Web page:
Okay, it’s not entirely new and it may or may not be improved. I thought I would try something different and put my podcasts on my blog, in addition to my podcast site. I have a Halloween story (not for younger kids, Goosebumps age or better) called Moss that I recently added.
I cannot wait for this election to be finished. Come on Tuesday! I am just addicted Rasmussen and Real Clear Politics. I’m getting virtually no work done ‘cause I’m reading all these political articles and/or news. On the other hand, I guess it is material – I don’t think I would ever have dreamed up a character like Ashley Todd, poor little crazy thing. I think I have a project I where could use a character like that. I keep reading about her to try and find ways to make her sympathetic. What had happened to her in the past that would make her think faking being assaulted, going so far as to injure her own face, would be a good idea? What was she thinking? Was she put up to it? How did she get there? How much “news” is real and how much is fabricated?
Fall seems to have arrived. A cold front came in last night and dumped buckets of rain down on us. This morning as I was taking my daughter to school, black clouds squatted on the eastern horizon like haunted mountains. But the wind chased them away and it was a nice afternoon, though it was only around 70°. The 13th Ike butterfly emerged today. Hope s/he found a warm spot to roost. There is one more chrysalis left.
I worked at the Scholastic book fair at my daughter’s school Tuesday morning. It seemed that most of the kids had series books – Captain Underpants, Star Wars, Pokemon, Harry Potter, The 39 Clues. My own child requested a Skippyjon Jones book, a Puppy Place book, and a Magic Treehouse 3-pack (among others). It seems that it might not be a bad idea (especially for mid-grade and picture books) to come up with characters/ideas that lend themselves well to series.
Now, where’s that list of book packagers…
I read What Happened to Cass McBride? last week. I ordered it partly because I had been interested in reading it for a while and partly because it this book is widely regarded as a great example of a YA novel with multiple POVs. I have a project with two POVs, and I wanted to see good ways of doing it. While I liked the way Gail Giles handled it in her book, I don’t think that format will work for my project. What I liked best about this book was how she built on what we (the readers) already knew, or thought we knew, and turned it around into something else entirely. In the end the “bad guy” was such a sympathetic character that I didn’t want him to go to jail. The “victim,” well, maybe she discovered she wasn’t really the person she thought she was. The question in the typical Gail Giles oblique ending is: Did Kyle ruin Cass’ life or save it? One question I did have, and this applies to a lot of YA, not just this one, is if Cass and her snooty friends were so rich, why didn’t they go to private school? Ms. Giles lives in The Woodlands and she gave a talk at one of the monthly SCBWI meetings. She told us that being snowbound in a cabin in Alaska inspired her to write this book. I’m not sure that I would have connected those two dots (Alaskan cabin and brutal high school social issues). But hey, that’s why there are so many different authors and so many different books. I hope have a Halloween podcast (“Moss”) up this weekend. It is ready for the spousal unit to record.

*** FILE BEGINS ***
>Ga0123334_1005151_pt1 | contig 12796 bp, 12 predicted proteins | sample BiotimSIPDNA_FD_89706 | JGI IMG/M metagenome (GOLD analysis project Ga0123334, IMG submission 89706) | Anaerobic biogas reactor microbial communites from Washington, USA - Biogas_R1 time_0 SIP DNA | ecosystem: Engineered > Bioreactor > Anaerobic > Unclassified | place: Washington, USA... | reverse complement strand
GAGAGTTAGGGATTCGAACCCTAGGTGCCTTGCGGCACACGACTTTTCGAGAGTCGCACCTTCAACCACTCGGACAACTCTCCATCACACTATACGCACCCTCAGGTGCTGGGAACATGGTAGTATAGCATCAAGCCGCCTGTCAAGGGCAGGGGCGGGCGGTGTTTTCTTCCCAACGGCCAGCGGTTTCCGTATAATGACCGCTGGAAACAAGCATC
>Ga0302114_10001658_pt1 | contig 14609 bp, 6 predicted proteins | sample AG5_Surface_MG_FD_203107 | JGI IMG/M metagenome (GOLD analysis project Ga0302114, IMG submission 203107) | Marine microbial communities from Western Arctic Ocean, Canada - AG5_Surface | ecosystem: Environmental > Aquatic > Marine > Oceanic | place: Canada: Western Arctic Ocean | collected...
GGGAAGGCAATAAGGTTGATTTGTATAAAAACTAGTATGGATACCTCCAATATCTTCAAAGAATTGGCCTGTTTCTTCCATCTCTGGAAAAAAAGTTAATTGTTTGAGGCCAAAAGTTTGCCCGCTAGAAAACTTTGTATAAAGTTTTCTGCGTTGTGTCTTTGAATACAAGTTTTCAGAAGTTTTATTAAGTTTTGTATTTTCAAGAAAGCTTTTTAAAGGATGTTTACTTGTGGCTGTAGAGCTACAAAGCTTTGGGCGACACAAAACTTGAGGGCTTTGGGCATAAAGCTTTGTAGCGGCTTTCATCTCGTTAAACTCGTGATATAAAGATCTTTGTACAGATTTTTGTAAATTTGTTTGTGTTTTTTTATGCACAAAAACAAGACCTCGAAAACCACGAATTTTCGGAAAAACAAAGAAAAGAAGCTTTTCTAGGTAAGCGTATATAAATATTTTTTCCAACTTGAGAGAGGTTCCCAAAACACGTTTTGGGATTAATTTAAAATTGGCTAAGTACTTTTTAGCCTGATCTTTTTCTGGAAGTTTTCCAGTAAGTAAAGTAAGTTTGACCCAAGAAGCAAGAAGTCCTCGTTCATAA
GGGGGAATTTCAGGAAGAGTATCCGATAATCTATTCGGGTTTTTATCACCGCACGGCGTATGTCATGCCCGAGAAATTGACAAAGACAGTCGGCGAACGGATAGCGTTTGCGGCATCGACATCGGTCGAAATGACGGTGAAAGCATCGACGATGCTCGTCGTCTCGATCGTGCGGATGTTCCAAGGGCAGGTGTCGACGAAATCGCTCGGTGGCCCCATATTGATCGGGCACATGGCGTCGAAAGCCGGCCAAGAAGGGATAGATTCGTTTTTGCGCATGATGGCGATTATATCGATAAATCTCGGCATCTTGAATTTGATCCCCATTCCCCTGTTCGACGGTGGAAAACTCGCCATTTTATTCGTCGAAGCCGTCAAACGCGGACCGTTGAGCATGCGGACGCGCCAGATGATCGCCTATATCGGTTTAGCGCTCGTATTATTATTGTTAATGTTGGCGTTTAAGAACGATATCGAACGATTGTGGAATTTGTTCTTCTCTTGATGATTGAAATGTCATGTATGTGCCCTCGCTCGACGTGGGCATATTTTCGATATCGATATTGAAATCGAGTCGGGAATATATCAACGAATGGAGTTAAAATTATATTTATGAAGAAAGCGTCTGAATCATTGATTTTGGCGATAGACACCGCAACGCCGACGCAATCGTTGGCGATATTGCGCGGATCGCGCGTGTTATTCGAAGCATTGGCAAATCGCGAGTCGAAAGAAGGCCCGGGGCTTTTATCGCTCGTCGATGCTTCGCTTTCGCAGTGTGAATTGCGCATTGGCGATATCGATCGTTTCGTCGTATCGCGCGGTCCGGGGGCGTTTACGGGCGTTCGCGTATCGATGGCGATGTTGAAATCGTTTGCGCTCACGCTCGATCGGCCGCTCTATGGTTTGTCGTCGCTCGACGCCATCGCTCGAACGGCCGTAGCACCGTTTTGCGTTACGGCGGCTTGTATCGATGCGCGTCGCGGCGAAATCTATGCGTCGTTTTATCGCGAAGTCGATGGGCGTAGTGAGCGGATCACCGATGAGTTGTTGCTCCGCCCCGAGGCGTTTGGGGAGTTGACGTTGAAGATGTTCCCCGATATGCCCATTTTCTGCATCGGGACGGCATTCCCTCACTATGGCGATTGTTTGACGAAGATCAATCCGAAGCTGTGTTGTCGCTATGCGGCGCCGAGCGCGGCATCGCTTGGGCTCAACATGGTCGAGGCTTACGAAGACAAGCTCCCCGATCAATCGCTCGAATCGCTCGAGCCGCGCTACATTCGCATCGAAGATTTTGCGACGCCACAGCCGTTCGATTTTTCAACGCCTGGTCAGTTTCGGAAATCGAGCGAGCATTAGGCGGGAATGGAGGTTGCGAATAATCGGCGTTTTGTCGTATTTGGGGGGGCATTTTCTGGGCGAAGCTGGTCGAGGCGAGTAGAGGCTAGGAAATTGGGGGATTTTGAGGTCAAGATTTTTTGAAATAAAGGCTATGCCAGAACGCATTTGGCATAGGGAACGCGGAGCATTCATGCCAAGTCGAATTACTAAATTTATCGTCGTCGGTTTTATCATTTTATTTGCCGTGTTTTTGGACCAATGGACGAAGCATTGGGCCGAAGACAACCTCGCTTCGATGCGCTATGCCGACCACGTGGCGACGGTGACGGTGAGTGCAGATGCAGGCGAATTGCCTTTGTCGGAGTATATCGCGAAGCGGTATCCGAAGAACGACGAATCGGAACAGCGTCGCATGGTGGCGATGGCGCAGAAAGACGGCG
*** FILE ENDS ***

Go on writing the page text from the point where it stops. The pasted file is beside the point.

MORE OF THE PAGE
The Ike caterpillars are emerging from their cocoons. I released one Monday, two yesterday, and three today. There are at least that many cocoons left, plus one big fat caterpillar.
I have been spending far too much time surfing the web. I can’t help it. What with the election heating up, there’s just so much juicy stuff out there. Some of it is way out there, like the Bible Code video, predicting Hillary vs. McCain. I am especially fascinated by the conspiracy theories. Two of my current favorites involve the reason John McCain chose Sarah Palin as his running mate. The first one is that after accepting the nomination, Senator McCain looked at the financial crisis, the Iraq war, the crumbling infrastructure, and the healthcare crisis. “(Expletive deleted)!” he said. “I don’t want to have to deal with that. How can I torpedo my campaign so that it doesn’t look like I’ve sabotaged it?” The second is that she was never intended to be Veep. She’s a stalking horse to get the religious right fired up. But (should he win), sometime between Nov. 4 and Jan. 20, a family emergency (or indictment) would occur and she’d have to resign, to be replaced by Joe Lieberman. There are loads and loads of others, for any and all candidates. Using bits and pieces of these theories, rumors and innuendo, there are probably enough parts for a dozen short stories and a novel or two. Interestingly enough, there was an article on NPR this evening about matrixing (read NPR article), that is, the mind’s tendency to find patterns or connections where there aren’t any. Jennifer Whitson conducted a study which found that the less in control of their environment people felt, the more prevalent this phenomenon was. That makes sense. There are a whole lot of high anxiety events happening right now. So there are probably really no monsters in the closet. It’s just…what was up with all that winking Sarah Palin was doing at the debate last night? I found it disturbing. My friend said she thinks the gov was trying to come across as cute & folksy. Maybe. But what if she had something in her eye that was bothering her? Like a high tech contact?